That is, not only should we revisit the spring of our lives, we should keep it active within us. We should embrace change, newness, learning. This flexibility will - as new sprouts that bend in the spring breezes – keep us from growing brittle and rigid. It will keep us from breaking. Is there anything from childhood that would be good to leave behind? “Oh, yes,” Sr. Mary Jane says. “As children, we work to please others. We want to gain praise and acceptance. That’s natural. But it’s liberating to leave that behind as we mature.” Continued next page

Sisters of St. Benedict

St. Mary Monastery

Rock Island, Illinois

Letter from the Prioress

Sr. Sandra Brunenn, OSB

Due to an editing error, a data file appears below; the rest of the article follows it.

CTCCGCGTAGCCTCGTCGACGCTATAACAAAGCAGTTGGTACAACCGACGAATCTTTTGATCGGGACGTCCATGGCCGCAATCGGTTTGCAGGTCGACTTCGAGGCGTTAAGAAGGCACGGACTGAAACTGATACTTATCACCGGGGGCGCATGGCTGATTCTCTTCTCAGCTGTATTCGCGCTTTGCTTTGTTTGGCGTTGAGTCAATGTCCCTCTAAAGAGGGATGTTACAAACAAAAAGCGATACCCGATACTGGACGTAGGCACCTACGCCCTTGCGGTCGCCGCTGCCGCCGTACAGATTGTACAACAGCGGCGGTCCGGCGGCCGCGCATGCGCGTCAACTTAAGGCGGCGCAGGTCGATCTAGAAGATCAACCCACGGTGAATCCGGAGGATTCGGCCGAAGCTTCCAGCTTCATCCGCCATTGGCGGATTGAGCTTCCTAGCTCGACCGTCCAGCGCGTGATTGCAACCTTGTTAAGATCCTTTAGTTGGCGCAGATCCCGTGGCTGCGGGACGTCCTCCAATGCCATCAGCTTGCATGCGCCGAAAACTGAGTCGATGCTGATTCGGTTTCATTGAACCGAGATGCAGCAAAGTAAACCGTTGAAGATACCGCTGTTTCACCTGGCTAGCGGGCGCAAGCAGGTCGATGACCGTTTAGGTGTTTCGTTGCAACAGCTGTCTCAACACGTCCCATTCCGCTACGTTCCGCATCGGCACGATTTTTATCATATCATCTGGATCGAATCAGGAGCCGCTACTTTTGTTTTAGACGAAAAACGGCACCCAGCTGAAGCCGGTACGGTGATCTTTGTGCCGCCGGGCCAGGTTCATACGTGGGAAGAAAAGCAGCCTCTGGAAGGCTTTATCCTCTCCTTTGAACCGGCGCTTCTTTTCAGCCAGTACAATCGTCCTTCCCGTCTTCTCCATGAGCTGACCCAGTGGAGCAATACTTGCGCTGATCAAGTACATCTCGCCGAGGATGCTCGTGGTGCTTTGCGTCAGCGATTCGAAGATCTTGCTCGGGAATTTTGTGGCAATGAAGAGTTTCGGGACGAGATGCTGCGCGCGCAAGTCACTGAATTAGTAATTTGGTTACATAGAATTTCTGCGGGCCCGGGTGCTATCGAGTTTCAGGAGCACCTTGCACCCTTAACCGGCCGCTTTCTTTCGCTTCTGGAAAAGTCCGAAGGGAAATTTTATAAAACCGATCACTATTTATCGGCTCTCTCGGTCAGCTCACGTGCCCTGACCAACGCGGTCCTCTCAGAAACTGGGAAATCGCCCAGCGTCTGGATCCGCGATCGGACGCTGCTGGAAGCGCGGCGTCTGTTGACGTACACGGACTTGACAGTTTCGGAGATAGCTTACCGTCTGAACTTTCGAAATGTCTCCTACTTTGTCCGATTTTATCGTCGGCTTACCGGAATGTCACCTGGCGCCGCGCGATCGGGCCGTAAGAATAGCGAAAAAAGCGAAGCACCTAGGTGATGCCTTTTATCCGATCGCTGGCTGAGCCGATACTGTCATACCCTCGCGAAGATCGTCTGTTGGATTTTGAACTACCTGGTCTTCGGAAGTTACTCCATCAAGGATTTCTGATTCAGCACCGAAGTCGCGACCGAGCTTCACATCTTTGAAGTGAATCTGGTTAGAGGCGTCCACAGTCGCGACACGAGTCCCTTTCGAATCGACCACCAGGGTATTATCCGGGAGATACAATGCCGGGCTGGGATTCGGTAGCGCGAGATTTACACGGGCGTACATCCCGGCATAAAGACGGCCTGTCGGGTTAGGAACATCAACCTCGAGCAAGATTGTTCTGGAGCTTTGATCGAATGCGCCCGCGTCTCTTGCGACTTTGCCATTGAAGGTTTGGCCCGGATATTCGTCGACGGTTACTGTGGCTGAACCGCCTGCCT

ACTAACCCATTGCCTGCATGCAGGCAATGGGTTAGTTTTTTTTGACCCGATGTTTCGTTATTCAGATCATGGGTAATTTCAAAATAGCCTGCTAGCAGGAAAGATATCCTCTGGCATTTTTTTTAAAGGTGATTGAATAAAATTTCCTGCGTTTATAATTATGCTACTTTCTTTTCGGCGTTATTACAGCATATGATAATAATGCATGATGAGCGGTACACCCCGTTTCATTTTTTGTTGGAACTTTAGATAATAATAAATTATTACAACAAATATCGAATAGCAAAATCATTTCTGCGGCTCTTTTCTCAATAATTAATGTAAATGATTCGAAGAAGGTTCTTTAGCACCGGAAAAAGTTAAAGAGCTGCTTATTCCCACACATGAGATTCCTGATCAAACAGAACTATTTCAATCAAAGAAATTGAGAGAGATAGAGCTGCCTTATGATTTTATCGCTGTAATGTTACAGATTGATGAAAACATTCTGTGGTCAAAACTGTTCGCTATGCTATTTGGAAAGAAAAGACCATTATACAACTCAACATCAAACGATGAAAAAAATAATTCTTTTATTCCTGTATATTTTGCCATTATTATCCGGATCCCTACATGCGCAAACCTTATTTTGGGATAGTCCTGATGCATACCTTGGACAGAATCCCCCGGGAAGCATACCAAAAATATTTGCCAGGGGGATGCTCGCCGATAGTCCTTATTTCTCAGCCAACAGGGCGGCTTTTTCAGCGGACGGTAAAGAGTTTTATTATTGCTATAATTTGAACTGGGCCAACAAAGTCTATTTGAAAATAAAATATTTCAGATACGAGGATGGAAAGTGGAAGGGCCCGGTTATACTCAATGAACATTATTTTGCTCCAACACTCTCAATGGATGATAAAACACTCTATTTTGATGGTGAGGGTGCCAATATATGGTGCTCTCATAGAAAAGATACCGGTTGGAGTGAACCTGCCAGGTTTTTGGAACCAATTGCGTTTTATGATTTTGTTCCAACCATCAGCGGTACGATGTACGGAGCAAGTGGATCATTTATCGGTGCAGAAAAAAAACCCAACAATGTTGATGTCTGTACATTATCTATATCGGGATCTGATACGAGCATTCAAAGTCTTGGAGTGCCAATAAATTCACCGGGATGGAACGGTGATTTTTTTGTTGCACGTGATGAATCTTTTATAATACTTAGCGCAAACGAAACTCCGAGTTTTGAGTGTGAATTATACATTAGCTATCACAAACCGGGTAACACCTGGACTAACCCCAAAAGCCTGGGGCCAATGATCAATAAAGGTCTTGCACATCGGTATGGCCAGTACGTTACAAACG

A Season of Gratitude It has been a season of loss for us. In August at the beginning of our annual community meetings, Sister Phyllis was called to eternal life. Phyllis, our former Prioress, shared with all of us her journey of faith and her incredible love of life. Even as we miss her we celebrate her new freedom in God’s loving embrace. Our experience of loss Sr. Stefanie MacDonald, OSB lights a vigil candle for has continued as we have bid our deceased Sisters on All Saints Day. farewell to Sisters Benita, Marguerite and Cabrini. How touching it has been to hear from so many former students of these sisters and to be reminded of the impact they have had. In faith we know that this is also a season of transformation. We are confident that our sisters are now sharing in the eternal presence. And their hidden presence continues with us as we hold them in memory, share stories with each other, and put into action the goodness they inspire in us. Our season of loss and transformation has become — most of all — a season of gratitude. May they rest in peace!